The Deviants, of course, are their polar opposites. They fear the judgment of the Celestials because they're crippled by guilt — ashamed of their actions, their beliefs, and their very nature. But unlike the Eternals, the Deviants have far more accomplishments to their credit — they've pulled themselves out of the muck developed fantastic technologies, even conquered the world. But confronted with the seeming perfection of the Eternals, they've become obsessed with surfaces. They'd rather place their trust in the Reject, whose perfect face masks the heart of a wild beast, than with Karkas, whose monstrous body hides a sublime soul.

And where does mankind stand in all of this? Why, man is the key. If the Celestials were going to pass judgment based on the actions of the Eternals and Deviants, they'd have done it millenia ago, for they haven't changed. No, the Celestials are here to observe you and I, to see how we live, what we make, where we've been and where we're going. Of course, we have no way of knowing their judgment entails. They could be basing it on our psychic potential, our environmental awareness, or even the quality of our puff pastries. Perhaps if we know what they wanted, we could never truly find it. Perhaps the Celestials themselves don't know what they're searching for.

I suppose it brings some small comfort that even if the criteria for judgment are fundamentally unknowable, we'll live or die on our own merit.

Eternals #7 p. 16

The Eternals #7 p. 16

Here's the problem with The Eternals from Marvel's perspective — it cannot take place in the Marvel universe.

Certainly, Kirby never made any attempt to tie them to the Marvel universe. Yes, there are a few off-hand references to the Fantastic Four and the Eternals fight a cosmic-powered Hulk robot, but these are done in a way that suggests that they're pop culture references. Certainly, it's hard to imagine an army of Deviants attacked New York and the Avengers weren't called out to stop them.

But as far as editorial is concerned, these characters need to be tied to the greater universe if Marvel is going to exploit them financially. Roy Thomas certainly did his best to shoehorn them into the Marvel universe during his less-than-stellar run on Thor. The Eternals and Deviants make the transition more-or-less intact — they're forced to co-exist with the Inhumans and are retroactively inserted into the backstory of some other generic Kirby super people, but they've been allowed to carve out their own niche.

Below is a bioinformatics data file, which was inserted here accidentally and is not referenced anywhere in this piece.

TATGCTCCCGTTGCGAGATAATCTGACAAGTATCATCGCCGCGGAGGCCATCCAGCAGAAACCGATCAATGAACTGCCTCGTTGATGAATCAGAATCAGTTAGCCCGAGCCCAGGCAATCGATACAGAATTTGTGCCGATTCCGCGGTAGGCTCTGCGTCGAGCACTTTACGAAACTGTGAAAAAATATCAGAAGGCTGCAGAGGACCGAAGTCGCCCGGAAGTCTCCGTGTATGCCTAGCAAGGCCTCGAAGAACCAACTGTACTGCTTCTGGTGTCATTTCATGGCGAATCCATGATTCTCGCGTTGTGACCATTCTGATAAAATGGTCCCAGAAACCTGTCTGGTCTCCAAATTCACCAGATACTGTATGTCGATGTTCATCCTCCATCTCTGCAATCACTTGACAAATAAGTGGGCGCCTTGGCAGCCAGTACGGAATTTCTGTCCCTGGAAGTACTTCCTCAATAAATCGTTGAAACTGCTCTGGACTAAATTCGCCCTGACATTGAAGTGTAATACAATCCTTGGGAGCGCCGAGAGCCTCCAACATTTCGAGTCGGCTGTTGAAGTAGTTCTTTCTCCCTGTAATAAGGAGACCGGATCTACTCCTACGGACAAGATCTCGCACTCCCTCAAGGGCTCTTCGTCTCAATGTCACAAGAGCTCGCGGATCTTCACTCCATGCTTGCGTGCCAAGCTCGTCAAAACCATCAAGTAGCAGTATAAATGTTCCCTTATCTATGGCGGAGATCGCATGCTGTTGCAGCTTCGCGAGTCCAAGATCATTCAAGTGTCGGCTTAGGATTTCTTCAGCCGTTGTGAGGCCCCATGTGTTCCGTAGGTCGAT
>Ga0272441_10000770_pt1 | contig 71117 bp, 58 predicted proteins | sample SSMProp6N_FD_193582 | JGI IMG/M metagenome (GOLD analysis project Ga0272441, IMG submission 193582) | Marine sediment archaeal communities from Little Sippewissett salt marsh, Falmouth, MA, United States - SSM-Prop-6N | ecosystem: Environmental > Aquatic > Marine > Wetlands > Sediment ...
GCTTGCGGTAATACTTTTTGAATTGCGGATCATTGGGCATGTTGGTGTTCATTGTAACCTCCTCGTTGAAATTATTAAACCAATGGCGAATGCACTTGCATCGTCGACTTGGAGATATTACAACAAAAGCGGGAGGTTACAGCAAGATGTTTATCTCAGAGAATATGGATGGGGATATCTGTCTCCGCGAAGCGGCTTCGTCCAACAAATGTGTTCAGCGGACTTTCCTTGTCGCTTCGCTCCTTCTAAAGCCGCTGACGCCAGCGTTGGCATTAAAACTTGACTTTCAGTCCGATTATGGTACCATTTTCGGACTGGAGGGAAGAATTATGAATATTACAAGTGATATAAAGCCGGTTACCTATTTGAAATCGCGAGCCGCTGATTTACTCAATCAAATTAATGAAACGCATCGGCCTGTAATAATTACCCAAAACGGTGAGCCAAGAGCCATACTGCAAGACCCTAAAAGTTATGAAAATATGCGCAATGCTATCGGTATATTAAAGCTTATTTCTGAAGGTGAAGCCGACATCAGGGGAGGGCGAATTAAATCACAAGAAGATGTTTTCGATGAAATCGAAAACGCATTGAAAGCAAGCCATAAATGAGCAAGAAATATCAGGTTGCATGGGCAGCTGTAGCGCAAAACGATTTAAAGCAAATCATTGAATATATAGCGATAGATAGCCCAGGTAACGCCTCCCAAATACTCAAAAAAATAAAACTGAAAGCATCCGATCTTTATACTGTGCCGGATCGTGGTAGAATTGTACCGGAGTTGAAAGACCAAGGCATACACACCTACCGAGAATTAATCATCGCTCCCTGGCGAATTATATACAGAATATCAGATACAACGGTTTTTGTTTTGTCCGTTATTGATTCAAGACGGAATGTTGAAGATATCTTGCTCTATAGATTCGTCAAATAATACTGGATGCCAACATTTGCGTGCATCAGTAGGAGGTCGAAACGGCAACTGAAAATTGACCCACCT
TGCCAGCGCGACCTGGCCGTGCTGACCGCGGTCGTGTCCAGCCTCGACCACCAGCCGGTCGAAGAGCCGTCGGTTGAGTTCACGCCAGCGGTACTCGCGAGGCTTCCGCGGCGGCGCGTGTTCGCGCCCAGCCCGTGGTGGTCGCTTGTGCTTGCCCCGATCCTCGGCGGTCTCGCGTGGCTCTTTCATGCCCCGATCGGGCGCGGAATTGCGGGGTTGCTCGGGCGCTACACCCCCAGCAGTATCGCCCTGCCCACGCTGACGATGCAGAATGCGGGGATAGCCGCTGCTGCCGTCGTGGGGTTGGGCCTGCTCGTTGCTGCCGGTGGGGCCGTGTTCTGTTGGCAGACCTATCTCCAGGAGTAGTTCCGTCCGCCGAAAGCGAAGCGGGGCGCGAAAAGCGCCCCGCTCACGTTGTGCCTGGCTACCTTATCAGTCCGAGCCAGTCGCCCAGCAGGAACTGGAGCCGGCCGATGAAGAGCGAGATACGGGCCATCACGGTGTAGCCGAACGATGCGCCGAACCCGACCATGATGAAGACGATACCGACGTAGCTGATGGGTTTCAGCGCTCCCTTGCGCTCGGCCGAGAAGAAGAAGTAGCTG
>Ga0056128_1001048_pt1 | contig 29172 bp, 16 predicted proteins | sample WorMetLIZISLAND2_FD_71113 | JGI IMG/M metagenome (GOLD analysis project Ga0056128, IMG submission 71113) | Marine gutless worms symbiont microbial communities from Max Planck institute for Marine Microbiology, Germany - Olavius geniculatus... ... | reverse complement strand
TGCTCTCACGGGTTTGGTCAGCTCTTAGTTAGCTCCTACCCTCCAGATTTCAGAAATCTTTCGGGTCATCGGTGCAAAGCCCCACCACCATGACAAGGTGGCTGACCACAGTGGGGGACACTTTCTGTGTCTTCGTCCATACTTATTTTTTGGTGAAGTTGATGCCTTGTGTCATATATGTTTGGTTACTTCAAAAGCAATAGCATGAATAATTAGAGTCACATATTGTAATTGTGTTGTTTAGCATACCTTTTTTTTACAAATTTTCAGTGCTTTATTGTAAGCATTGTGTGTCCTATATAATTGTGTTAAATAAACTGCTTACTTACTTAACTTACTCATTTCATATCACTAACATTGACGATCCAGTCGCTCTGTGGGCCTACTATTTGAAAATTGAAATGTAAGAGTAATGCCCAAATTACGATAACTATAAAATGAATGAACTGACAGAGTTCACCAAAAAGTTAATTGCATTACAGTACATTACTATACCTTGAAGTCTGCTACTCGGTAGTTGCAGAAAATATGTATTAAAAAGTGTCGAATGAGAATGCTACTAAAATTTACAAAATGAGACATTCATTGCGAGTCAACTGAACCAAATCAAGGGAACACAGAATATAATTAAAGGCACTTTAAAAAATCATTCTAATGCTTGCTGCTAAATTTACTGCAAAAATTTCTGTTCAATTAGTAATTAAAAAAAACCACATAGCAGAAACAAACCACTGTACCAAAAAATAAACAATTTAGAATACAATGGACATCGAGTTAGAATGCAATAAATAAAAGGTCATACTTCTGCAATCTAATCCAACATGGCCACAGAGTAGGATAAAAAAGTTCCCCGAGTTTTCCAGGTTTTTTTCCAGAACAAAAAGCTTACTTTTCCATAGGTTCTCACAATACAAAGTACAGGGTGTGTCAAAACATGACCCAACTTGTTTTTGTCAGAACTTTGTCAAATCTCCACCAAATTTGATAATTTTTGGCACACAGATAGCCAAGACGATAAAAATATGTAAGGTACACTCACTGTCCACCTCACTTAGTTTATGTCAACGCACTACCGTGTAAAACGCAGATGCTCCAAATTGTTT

But the transition is fatal to the Celestials. Now they're no longer the gods, but just alien gods, in a universe teeming with both aliens and deities. Why should they frighten the average citizen of the Marvel universe more than Thor, the Skrulls, or Galactus? They can be fought off, driven back, even seemingly slain by lightweights like X-Factor. Their genetic experiments, inscrutable, unknowable, are duplicated (and in some ways, surpassed) by the stagnant Kree. Ouch.

The worst part of Thomas's resolution is that it turns The Eternals into a stereotypical Marvel comic. The male gods and the (out-of-character) Eternals engage in an utterly pointless battle until the female gods swoop in to save the day with love. And make no mistake, this is a war between gods — mankind itself has no place here. Our merits and sins are not weighed on some inscrutable cosmic scale whose judgement is impartial and immutable. Instead, the actions of few valiant, non-human exemplars saves the day, while the rest of the world is reduced to a impotent rabble, unable to understand or comprehend all that's happened.

A lousy lesson for real life, but business as usual in the Marvel universe.